Marina: I agree. Having some investments, though small, helped me avoid taking out loans for grad school—I also moved home to save on rent! You can start any time, have a really small investment, and watch it grow. And learn about finances in general. 

✅ 6. Form your political opinion.

We live in a politically turbulent time. It’s up to us to educate ourselves and advocate for what we believe in.

Many people shy away from political discussions but by having them, you’ll come out with new, more well-rounded knowledge and, hopefully, will get to know your own opinions better.

Nicole: Yes! Your 20s are a good time to expand your mind, and register to vote! In every election you can. Things are not going to get any less turbulent any time soon, and it’s important we all understand what we believe in and how we can use our voices to support our beliefs and those who are marginalized. 

Marina: Yes! No more than ever we need to educate ourselves, and learn how to communicate with one another even when we have a difference of opinion.

✅ 7. Stop holding grudges.

Past grievances are overrated. You don’t need negativity in your life and you definitely don’t need it over something that happened years ago.

If you need to, unfollow of block the involved parties on social media. Don’t “hate follow” someone just for the heck of it. A grudge only affects the person holding it.

Nicole: When you’re holding a grudge you feel wronged in some way, and holding hate in your heart only hurts you. It takes time and practice to let go. WE should focus on ourselves and now what others are doing, because other’s actions only reflect on themselves and vice versa.

Marina: I agree. I’m tired of feeling tired and I don’t want to hold grudges any more either. 

✅ 8. Start a collection.

Something fun, quirky and totally you. Be passionate about it but don’t be a hoarder!

My collectable of choice is mugs. They take up a lot of space, but they are something I use daily and always bring back memories from places I’ve visited.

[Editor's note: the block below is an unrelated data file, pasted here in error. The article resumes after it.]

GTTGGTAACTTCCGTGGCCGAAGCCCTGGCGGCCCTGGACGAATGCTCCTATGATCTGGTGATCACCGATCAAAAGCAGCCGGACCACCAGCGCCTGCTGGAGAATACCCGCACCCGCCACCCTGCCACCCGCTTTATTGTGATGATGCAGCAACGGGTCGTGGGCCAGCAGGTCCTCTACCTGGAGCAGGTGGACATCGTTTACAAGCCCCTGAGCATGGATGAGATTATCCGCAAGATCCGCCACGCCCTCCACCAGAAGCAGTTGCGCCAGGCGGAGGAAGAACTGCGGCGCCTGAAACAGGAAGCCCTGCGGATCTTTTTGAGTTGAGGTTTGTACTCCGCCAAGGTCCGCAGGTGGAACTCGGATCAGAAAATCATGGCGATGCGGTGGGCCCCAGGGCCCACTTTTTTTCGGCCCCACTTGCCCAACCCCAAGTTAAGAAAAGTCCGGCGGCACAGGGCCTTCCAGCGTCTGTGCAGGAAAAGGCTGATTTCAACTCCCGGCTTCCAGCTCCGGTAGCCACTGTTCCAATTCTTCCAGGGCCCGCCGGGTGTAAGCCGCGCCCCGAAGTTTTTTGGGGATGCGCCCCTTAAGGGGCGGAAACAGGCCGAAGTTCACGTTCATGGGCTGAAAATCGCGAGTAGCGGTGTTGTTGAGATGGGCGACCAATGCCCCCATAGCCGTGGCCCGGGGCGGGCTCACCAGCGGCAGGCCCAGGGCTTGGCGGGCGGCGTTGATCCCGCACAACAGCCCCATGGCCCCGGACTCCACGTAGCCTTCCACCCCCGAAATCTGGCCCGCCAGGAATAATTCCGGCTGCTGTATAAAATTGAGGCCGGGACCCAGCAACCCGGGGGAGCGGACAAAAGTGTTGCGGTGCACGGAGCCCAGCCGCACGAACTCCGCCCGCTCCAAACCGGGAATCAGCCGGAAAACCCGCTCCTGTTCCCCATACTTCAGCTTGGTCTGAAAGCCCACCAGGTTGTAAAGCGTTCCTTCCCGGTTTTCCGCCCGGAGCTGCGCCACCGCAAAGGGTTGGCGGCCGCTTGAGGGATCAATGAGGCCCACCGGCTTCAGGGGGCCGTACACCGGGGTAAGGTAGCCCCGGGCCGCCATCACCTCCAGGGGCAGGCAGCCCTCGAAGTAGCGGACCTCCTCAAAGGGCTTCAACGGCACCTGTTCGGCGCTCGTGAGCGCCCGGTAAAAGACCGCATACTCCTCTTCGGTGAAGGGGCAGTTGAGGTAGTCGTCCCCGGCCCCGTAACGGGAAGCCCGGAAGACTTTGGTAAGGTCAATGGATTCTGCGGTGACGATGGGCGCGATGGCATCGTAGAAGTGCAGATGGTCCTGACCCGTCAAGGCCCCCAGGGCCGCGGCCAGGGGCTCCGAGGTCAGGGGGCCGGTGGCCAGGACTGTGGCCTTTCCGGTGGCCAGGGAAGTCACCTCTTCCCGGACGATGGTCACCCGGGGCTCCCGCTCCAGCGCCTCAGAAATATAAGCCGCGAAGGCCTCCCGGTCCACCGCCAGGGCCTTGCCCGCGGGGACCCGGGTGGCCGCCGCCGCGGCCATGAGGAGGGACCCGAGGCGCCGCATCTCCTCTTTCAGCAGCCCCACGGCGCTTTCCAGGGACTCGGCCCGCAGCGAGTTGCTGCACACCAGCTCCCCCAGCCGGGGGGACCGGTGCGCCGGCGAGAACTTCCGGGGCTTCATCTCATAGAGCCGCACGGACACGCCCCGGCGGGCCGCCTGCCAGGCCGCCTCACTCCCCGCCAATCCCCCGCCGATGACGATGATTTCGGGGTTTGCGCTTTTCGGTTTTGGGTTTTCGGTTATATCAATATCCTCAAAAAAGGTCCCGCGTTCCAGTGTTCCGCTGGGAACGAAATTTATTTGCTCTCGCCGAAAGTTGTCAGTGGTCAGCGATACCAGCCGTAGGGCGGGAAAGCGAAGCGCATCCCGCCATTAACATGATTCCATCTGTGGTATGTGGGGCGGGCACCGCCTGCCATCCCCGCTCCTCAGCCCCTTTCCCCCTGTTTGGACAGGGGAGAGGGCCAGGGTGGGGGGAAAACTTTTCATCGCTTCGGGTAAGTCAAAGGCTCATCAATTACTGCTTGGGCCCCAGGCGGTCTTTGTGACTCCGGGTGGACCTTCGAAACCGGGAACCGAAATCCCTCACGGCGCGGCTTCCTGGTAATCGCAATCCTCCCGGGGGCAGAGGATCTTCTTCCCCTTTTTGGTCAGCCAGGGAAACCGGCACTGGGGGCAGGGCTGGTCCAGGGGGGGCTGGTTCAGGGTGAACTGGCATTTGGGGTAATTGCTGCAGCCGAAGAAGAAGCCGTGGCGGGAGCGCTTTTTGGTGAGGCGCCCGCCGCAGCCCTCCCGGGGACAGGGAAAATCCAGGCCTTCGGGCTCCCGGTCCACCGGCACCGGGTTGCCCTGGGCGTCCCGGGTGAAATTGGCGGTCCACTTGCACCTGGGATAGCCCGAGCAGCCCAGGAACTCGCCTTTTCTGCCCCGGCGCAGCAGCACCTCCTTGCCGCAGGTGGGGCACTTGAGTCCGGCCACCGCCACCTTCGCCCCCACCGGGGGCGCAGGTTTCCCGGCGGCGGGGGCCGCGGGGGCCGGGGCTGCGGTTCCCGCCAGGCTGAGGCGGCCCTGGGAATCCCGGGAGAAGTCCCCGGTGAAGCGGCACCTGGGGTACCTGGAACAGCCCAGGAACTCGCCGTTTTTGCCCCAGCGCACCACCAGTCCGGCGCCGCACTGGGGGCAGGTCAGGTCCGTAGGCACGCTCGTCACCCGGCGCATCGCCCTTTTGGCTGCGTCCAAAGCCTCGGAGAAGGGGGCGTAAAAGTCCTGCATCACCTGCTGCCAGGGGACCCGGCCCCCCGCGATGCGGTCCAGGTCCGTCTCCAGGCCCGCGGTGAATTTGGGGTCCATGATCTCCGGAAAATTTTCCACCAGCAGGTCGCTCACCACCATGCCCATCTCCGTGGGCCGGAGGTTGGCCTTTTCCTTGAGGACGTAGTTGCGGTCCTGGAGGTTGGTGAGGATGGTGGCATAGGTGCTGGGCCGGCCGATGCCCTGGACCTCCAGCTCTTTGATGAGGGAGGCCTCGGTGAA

Nicole: My collection is Starbucks mugs and I have 160+…it’s fun! And it brings me joy to use my mugs every day. Each mug holds a memory.

Marina: My collection is llama-things, because I really love llamas, and yeah it’s just a silly thing that brings me joy and also I have memories tied up with each “llama object.”

✅ 9. Take a cross-country road trip.

Particularly if you are in the United States. You’ll get to experience many different nuances of the country and you can support local mom-and-pop businesses.

Pro-tip: avoid the highways for the best scenery.

Nicole: I’ve roadtripped from Seattle to LA and I recommend taking a trip!

Marina: I really want to go on a road trip! I love driving, and I think it would be a great way to spend time getting to know myself and enjoying seeing more of our country and the different landscapes.

✅ 10. Pay off your credit card debt.

No one wants this to begin with, but you have a chance to start off your thirties with a clean financial slate if you play your cards right (or in this case, not at all).

Debt can not only be financially devastating for building the future you dream of, but it can also be tough on your confidence.

Nicole: You’re paying your past self instead of your future self when you let your debt accrue. I paid my student debt off as quickly as I could, which took sacrifices, but I’ve never looked back because all the money I would have spent on interest paying things off I’ve spent on my future

Marina: I agree. I avoid credit card debt and make spending choices based on it—which has allowed me to make sudden changes with less panic. When I lost my job due to Covid-19 I didn’t panic as much as I thought I would because I didn’t have to worry about paying debt while looking for a new job. 

✅ 11. Go see live music you love.